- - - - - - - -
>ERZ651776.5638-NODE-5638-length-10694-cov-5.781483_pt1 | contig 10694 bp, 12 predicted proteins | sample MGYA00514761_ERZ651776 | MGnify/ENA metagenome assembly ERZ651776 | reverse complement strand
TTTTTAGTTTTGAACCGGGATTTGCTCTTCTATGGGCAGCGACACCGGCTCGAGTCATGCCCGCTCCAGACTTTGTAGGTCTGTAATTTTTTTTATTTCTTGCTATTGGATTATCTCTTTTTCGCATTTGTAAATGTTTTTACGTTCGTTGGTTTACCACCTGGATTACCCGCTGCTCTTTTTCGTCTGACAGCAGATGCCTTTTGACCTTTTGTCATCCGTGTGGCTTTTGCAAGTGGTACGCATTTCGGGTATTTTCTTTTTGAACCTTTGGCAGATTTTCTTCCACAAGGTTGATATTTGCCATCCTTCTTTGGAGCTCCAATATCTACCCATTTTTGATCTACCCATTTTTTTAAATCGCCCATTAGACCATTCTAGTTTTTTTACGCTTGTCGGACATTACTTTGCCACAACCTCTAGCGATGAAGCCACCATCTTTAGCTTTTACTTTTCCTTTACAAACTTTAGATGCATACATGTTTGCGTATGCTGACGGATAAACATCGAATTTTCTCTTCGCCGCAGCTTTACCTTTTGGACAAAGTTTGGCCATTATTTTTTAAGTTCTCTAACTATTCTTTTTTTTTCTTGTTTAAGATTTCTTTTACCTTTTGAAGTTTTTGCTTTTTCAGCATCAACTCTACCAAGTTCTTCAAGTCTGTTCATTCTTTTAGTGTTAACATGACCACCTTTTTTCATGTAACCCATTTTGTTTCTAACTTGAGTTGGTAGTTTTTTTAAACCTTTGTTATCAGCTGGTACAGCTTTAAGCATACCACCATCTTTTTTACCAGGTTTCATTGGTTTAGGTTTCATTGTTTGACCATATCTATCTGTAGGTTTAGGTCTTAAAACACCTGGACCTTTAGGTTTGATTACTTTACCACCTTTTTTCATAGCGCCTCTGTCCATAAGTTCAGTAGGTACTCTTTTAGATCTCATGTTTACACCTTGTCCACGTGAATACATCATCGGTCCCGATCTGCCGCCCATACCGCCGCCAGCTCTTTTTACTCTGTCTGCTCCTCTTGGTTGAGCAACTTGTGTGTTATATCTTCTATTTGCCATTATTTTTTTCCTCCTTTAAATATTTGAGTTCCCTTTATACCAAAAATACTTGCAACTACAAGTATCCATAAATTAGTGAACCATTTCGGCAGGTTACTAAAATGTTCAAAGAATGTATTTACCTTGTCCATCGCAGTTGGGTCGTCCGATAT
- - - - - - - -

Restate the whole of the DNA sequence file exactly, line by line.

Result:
>ERZ651776.5638-NODE-5638-length-10694-cov-5.781483_pt1 | contig 10694 bp, 12 predicted proteins | sample MGYA00514761_ERZ651776 | MGnify/ENA metagenome assembly ERZ651776 | reverse complement strand
TTTTTAGTTTTGAACCGGGATTTGCTCTTCTATGGGCAGCGACACCGGCTCGAGTCATGCCCGCTCCAGACTTTGTAGGTCTGTAATTTTTTTTATTTCTTGCTATTGGATTATCTCTTTTTCGCATTTGTAAATGTTTTTACGTTCGTTGGTTTACCACCTGGATTACCCGCTGCTCTTTTTCGTCTGACAGCAGATGCCTTTTGACCTTTTGTCATCCGTGTGGCTTTTGCAAGTGGTACGCATTTCGGGTATTTTCTTTTTGAACCTTTGGCAGATTTTCTTCCACAAGGTTGATATTTGCCATCCTTCTTTGGAGCTCCAATATCTACCCATTTTTGATCTACCCATTTTTTTAAATCGCCCATTAGACCATTCTAGTTTTTTTACGCTTGTCGGACATTACTTTGCCACAACCTCTAGCGATGAAGCCACCATCTTTAGCTTTTACTTTTCCTTTACAAACTTTAGATGCATACATGTTTGCGTATGCTGACGGATAAACATCGAATTTTCTCTTCGCCGCAGCTTTACCTTTTGGACAAAGTTTGGCCATTATTTTTTAAGTTCTCTAACTATTCTTTTTTTTTCTTGTTTAAGATTTCTTTTACCTTTTGAAGTTTTTGCTTTTTCAGCATCAACTCTACCAAGTTCTTCAAGTCTGTTCATTCTTTTAGTGTTAACATGACCACCTTTTTTCATGTAACCCATTTTGTTTCTAACTTGAGTTGGTAGTTTTTTTAAACCTTTGTTATCAGCTGGTACAGCTTTAAGCATACCACCATCTTTTTTACCAGGTTTCATTGGTTTAGGTTTCATTGTTTGACCATATCTATCTGTAGGTTTAGGTCTTAAAACACCTGGACCTTTAGGTTTGATTACTTTACCACCTTTTTTCATAGCGCCTCTGTCCATAAGTTCAGTAGGTACTCTTTTAGATCTCATGTTTACACCTTGTCCACGTGAATACATCATCGGTCCCGATCTGCCGCCCATACCGCCGCCAGCTCTTTTTACTCTGTCTGCTCCTCTTGGTTGAGCAACTTGTGTGTTATATCTTCTATTTGCCATTATTTTTTTCCTCCTTTAAATATTTGAGTTCCCTTTATACCAAAAATACTTGCAACTACAAGTATCCATAAATTAGTGAACCATTTCGGCAGGTTACTAAAATGTTCAAAGAATGTATTTACCTTGTCCATCGCAGTTGGGTCGTCCGATAT